On a summer night in 1907 a mild, be-spectacled little man climbed the steps of the platform in a meeting hall in New Brighton. He had been booked to give a lecture on a medical subject on which he was regarded as an authority. He spoke to a large audience. There was loud applause for him. Outside, a cab was waiting to take him to the boat at Seacombe Ferry. Dr. Hawley Harvey Crippen had paid his first and only visit to Wallasey. Less than three years he was to be the centre of one of the most sensational murder trials of the century.
Those who had listened to him at New Brighton were to follow the newspaper reports with special interests. They remembered him as “a pleasant, quiet man”.
Crippen’s local lecture was at the old Assembly Rooms. They stood in Albion Street.
Years ago they were a popular venue for socials. Many political meetings were held there.
Dr. Crippen gave to his audience, which included several local general practitioners, a description of ‘Electrical Massage for Rheumatism’. It was reported as being very well received.
He had come down from London. It was in London three years later that the sensation surrounding him broke.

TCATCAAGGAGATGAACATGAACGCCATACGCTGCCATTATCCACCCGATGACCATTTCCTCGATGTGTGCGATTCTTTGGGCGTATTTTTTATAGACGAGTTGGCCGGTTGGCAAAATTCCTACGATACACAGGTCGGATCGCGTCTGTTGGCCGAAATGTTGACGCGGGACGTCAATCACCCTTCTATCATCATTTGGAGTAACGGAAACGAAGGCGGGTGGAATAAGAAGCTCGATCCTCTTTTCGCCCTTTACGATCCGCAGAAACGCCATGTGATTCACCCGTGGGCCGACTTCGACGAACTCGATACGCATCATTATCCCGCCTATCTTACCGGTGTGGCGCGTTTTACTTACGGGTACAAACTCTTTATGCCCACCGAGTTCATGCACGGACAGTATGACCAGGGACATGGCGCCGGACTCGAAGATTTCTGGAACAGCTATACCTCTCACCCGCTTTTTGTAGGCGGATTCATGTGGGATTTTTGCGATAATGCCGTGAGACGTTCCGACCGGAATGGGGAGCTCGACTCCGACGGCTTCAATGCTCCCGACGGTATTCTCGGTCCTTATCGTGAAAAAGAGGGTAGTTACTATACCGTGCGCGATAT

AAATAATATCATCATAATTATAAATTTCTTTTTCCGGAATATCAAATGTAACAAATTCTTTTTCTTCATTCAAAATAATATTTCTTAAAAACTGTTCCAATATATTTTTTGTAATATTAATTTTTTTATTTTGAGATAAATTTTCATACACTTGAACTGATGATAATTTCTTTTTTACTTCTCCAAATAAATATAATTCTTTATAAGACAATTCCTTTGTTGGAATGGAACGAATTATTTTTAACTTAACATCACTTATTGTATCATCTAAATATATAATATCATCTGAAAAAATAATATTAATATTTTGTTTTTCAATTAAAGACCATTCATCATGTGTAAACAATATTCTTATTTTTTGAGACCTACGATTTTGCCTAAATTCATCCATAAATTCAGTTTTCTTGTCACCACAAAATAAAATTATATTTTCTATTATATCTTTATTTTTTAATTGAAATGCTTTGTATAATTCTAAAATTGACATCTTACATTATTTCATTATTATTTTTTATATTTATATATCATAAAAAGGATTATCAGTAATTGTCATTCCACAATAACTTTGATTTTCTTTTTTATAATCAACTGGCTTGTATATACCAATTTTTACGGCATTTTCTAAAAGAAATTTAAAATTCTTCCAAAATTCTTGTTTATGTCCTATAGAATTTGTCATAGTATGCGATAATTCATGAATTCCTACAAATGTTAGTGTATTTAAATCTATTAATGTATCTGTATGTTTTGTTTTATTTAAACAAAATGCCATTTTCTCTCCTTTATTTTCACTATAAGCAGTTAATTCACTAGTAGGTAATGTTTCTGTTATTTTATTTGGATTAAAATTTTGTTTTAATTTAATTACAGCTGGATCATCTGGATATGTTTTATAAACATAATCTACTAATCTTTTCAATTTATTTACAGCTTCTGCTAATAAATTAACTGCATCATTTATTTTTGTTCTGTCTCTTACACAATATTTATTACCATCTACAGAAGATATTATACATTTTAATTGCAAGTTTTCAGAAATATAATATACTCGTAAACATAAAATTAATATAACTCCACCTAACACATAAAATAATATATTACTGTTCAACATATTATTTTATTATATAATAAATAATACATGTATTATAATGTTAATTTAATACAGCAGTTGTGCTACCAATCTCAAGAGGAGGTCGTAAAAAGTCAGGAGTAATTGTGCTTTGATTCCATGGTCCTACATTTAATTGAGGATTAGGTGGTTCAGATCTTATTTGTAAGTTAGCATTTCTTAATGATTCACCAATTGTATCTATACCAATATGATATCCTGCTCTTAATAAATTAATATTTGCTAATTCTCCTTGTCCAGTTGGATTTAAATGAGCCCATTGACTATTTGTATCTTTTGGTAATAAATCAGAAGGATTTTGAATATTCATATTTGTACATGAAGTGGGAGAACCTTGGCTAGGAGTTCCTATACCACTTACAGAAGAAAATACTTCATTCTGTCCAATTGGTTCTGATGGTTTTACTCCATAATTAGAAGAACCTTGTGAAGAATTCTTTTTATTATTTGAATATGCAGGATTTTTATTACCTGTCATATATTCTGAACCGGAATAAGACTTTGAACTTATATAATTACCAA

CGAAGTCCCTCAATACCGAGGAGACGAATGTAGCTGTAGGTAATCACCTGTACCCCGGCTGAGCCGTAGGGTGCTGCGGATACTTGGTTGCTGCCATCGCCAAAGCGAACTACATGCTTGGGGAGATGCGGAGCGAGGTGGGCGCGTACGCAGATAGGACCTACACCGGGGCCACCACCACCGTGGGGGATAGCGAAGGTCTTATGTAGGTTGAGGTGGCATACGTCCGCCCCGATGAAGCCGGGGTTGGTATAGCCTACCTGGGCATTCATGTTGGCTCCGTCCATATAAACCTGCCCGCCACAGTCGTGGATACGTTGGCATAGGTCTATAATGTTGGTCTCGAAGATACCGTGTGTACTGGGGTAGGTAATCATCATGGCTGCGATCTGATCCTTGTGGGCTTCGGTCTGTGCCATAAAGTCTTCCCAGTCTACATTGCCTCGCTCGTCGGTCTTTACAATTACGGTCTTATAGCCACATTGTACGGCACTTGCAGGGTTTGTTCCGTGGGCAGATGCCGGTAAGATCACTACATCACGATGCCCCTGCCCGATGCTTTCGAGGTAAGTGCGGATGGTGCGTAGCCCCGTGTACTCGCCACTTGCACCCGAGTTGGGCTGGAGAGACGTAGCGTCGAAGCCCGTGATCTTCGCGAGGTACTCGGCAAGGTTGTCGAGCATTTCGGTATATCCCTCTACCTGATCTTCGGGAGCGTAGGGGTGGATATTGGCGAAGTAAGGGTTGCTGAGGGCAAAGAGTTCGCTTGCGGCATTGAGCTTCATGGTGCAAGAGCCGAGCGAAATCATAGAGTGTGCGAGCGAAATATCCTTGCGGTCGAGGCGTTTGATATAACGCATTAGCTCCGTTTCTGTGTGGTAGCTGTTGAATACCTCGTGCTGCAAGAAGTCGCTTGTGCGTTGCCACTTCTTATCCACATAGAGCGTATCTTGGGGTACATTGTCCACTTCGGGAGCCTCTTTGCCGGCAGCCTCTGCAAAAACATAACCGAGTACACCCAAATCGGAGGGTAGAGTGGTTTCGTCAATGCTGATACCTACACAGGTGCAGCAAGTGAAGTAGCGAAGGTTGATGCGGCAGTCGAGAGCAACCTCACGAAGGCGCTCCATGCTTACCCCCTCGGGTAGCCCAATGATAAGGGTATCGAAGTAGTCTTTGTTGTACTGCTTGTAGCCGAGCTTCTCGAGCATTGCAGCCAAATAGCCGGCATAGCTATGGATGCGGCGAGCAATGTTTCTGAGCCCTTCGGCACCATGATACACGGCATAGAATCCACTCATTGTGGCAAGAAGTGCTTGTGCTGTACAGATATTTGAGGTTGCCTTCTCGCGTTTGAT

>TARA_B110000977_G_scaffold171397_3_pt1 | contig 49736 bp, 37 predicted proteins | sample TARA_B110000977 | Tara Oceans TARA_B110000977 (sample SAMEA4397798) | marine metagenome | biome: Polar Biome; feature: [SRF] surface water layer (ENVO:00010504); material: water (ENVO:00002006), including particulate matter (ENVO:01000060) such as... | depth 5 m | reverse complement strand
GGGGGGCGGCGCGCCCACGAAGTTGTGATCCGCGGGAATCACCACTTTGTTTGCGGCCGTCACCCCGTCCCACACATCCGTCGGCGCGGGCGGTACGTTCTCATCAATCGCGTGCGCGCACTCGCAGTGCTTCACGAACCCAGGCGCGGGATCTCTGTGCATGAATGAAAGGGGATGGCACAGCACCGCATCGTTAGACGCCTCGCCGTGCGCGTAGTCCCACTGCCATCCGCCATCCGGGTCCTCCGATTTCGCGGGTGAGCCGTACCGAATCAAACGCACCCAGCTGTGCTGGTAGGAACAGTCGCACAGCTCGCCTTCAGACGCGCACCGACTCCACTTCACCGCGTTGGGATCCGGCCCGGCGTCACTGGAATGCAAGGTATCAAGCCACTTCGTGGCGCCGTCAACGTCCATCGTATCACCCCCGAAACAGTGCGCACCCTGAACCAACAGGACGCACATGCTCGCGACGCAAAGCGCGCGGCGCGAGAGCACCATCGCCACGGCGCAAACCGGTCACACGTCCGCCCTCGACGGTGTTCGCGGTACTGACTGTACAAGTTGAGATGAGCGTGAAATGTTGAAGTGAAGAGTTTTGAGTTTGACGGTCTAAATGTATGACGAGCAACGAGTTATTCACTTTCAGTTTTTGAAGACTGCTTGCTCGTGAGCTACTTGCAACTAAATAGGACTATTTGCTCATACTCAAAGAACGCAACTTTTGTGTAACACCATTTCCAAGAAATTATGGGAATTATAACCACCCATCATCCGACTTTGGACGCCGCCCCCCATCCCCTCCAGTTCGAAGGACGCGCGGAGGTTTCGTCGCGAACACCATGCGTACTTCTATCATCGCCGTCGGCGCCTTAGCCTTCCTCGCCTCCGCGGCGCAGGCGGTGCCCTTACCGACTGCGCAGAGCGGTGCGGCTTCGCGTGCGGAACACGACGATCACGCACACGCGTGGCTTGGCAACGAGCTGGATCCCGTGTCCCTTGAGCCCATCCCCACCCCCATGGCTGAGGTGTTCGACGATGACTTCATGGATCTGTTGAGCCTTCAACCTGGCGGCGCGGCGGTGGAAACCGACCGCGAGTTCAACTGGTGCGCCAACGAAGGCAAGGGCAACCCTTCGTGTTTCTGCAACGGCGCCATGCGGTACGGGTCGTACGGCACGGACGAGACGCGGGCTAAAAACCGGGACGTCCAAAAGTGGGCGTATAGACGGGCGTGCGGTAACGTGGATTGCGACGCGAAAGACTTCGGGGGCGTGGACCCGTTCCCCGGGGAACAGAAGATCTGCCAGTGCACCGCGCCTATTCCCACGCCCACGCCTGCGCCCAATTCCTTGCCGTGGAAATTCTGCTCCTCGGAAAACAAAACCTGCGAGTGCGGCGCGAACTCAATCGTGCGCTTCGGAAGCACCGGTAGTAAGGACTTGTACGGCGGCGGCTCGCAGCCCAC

After poisoning his wife, a music hall artiste known as Belle Elmore, with hyoscine, he buried the body under the kitchen of his house in Hilldrop Crescent, Holloway.
His explanation of her disappearance did not satisfy her friends, whose suspicious were confirmed when they saw Crippen’s typist, Ethel le Neve, living at Hilldrop Crescent and wearing his wife’s jewellery and furs.
Rumour led to action. Belle’s friends called for an investigation.
The police intervened. Crippen and Miss le Neve fled to Brussels in July, 1910.At Antwerp they embarked on the s.s. “Montrose”. They travelled as Mr. Robinson and his son, bound for Canada.
The skipper, suspicious of the behaviour of the pair, established wireless communication with Scotland Yard. It was the first time wireless had been used for such a purpose.
In the St. Lawrence River the “Montrose” was boarded by a man from Scotland Yard. Crippen and his companion were brought back to England.
Dr Crippen and Ethel le Neve at Bow Street Magistrates Court
His trial began at the Old Bailey in the October. He was convicted and hanged at Pentonville on November 23rd, 1910.
Miss le Neve, tried as an accessory, was acquitted. Little was heard of her again.
The ship’s surgeon on the “Montrose” was a Dr. Spottiswoode, who lived for many years in Seabank Road.
Dr. Spottiswoode said afterwards that Crippen had a bottle of poison in his possession but had no opportunity to use it before he was taken into custody.